Half of the healthcare organizations work on blockchain? PwC says it's true


Blockchain has gained more traction than it may seem. This is the first step from a new PwC report, whose most significant statistic is that 49% of global healthcare companies are already undertaking blockchain initiatives.


This discovery could be a surprise, but PwC is not the only one to say that the blockchain is coming and that hospitals and systems must prepare now.

In fact, at the beginning of this year, Gartner and IDC shared their own tips on the blockchain. Gartner noted that CIOs should consider blockchain or risk being left behind by first-time competitors. IDC recommended taking into account the pros and cons, pushing for blockchain interoperability between providers and patients and deciding whether to use a public blockchain or opt to keep it private.


In the PwC report, A Prescription for Blockchain and Healthcare: Reinvent or Reinvented, researchers said that 49% of healthcare companies include those that develop, implement or pilot blockchain projects.

In May, Deloitte said that despite skepticism regarding scalability, security and sustainability, the blockchain is gaining ground.

Chilmark Research analysts, meanwhile, have indicated the potential of Blockchain as a "transformation infrastructure" to share data, improve quality and even improve data privacy.

Blockchain, of course, still has many important challenges.

PwC found that 61 percent of respondents said that the lack of blockchain skills holds them back, 47 percent cited lack of trust as a barrier, 39 percent said regulatory uncertainty 37 percent consider the 39. Impossibility to bring the network together as a problem.

In addition, 36 percent listed blockchain interoperability and 33 percent said the impossibility of scaling is inhibitory – while "31 percent told PwC that the cast was the main reason why their organization had not progressed further with blockchain ".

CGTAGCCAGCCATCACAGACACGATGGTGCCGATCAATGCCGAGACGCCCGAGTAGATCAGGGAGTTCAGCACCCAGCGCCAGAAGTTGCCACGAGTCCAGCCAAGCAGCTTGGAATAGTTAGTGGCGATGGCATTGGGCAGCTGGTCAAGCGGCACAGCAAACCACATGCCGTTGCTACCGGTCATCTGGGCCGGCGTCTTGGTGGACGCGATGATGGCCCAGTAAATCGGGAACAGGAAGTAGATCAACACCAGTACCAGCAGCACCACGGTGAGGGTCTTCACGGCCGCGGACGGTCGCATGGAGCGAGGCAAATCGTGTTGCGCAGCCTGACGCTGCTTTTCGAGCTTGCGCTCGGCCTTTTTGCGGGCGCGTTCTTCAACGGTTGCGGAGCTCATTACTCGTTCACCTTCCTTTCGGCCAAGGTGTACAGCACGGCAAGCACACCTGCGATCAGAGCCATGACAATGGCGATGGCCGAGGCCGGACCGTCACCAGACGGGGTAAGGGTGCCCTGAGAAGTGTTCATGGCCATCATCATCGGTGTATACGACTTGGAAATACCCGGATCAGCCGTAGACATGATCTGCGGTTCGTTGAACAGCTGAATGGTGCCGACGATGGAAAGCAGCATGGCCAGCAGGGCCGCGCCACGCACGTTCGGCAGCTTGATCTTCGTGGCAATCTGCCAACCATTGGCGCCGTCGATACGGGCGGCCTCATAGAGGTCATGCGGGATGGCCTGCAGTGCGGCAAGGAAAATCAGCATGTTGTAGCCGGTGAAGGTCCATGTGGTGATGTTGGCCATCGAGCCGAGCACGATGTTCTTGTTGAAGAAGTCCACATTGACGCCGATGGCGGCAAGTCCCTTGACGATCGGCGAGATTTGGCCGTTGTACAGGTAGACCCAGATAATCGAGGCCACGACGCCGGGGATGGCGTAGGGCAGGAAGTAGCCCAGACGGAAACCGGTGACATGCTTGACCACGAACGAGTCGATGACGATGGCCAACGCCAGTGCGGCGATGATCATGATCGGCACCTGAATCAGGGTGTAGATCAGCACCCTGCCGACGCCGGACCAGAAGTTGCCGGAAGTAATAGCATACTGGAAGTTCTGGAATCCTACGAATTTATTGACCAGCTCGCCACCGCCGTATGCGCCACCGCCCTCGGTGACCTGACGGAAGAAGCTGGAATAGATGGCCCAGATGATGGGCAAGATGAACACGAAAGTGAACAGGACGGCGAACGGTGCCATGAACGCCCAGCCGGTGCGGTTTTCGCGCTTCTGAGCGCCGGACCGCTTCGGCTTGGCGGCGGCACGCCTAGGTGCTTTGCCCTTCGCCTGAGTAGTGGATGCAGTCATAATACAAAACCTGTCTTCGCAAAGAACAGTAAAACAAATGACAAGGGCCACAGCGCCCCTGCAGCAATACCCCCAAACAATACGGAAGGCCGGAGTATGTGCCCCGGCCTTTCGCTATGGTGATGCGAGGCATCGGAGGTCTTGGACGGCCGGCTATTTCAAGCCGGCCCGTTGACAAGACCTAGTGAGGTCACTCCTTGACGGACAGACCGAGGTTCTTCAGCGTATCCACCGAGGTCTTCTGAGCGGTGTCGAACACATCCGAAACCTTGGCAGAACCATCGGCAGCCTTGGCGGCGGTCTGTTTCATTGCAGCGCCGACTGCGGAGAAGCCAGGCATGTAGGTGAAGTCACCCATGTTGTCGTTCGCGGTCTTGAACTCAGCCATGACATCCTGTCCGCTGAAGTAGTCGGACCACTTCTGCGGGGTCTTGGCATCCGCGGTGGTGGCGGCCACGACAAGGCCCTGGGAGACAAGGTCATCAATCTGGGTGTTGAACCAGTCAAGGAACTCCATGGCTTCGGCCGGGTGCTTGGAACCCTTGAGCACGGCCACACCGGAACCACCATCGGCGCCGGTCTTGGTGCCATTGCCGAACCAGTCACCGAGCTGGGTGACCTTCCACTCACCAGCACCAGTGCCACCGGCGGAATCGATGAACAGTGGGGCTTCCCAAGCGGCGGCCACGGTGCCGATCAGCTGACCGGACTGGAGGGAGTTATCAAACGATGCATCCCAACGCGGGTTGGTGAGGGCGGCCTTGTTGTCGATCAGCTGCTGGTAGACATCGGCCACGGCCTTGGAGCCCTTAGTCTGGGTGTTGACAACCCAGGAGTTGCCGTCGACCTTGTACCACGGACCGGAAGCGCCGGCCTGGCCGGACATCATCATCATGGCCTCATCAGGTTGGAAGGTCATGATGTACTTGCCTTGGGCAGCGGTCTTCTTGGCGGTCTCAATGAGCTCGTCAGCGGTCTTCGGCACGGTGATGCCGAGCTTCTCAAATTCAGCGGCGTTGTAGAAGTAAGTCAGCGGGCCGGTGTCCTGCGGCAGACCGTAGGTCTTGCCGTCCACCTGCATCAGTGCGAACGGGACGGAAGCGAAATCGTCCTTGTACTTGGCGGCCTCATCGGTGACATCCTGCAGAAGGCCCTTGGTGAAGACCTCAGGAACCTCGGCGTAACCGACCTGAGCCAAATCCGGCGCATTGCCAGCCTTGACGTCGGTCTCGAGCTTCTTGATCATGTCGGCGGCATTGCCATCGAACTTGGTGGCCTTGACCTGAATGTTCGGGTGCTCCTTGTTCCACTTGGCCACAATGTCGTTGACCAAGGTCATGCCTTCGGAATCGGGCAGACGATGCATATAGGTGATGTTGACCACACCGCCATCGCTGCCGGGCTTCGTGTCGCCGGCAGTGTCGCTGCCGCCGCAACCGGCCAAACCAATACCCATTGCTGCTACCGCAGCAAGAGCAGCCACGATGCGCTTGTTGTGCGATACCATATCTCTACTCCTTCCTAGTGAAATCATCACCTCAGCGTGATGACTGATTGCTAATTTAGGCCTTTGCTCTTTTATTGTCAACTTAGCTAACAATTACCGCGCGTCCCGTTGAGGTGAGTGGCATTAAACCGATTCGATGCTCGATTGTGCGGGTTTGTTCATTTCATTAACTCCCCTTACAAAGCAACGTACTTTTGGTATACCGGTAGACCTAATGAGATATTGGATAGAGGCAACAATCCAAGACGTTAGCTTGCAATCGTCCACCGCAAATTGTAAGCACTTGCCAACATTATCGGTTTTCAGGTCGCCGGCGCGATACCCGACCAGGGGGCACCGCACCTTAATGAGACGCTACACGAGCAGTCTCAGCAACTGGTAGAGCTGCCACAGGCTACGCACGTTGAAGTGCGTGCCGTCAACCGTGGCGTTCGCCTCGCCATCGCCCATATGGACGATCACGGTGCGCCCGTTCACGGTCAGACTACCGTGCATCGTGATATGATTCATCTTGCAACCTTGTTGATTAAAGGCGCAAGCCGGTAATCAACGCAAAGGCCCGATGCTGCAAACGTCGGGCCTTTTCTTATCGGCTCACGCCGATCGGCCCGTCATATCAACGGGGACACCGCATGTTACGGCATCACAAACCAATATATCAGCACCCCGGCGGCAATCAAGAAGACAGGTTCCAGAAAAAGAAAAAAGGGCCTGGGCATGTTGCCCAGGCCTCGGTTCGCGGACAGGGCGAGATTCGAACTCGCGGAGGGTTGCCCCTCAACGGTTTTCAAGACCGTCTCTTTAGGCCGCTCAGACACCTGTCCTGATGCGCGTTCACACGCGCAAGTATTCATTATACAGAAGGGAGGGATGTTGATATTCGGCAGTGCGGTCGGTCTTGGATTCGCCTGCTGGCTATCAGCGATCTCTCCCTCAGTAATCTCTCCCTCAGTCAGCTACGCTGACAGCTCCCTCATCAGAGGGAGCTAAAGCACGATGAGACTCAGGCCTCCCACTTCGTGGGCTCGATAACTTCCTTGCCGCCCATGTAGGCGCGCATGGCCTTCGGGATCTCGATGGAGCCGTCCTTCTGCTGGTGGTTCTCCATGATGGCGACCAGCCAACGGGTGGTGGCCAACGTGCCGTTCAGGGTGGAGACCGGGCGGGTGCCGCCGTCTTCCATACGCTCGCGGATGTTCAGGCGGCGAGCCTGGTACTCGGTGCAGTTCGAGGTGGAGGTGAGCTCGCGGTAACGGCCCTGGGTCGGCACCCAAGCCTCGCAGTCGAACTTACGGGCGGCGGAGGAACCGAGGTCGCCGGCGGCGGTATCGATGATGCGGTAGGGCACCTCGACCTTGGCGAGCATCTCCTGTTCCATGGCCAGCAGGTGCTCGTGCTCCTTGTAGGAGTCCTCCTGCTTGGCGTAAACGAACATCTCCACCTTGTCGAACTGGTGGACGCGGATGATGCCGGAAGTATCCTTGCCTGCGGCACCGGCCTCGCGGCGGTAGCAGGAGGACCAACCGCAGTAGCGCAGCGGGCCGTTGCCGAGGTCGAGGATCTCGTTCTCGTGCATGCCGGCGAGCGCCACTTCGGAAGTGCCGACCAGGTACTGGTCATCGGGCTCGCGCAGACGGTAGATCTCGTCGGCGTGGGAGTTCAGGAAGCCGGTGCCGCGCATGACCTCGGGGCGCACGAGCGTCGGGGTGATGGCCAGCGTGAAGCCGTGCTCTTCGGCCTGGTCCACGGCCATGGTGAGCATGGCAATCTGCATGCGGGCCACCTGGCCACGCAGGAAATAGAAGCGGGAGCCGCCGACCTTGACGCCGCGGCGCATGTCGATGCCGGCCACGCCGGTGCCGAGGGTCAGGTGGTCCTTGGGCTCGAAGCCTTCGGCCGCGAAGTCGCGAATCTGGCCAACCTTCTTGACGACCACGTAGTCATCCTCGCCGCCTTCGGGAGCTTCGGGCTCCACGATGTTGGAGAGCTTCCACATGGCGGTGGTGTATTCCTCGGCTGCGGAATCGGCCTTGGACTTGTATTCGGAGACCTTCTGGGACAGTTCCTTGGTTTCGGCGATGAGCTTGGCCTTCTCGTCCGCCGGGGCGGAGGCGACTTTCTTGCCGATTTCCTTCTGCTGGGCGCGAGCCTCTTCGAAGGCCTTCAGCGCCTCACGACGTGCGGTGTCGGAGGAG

"Blockchain-based technologies offer significant opportunities to reinvent the way healthcare organizations access, collect, distribute, share, exploit, monitor and control data," according to the PwC report.

This is the positive side. There is also an underlying reality that health organizations waiting to move to the blockchain may find themselves too far behind to reach easily.

"Not all companies will benefit," the researchers wrote. "Intermediaries may become obsolete, companies that are slow to change may lose people who use technology to cut costs and increase efficiency."


With Deloitte, IDC, Gartner, Chilmark and others making similar claims, the PwC report is a further proof that blockchain is much more than just a hype. If your hospital or health system is in a state of inertia blockchain, now it would be a good time to get out of it.

At the very least, you understand the potential use cases: read how the distributed ledger can help with the pharmacy supply chain and the patient pairing problem in progress, to name just two. And then determine when, where and how to invest in blockchain. Or for a bit of fun check out our Mad Libs for blockchain: fill in the blanks now to avoid mistakes before it's too late.

Twitter: SullyHIT
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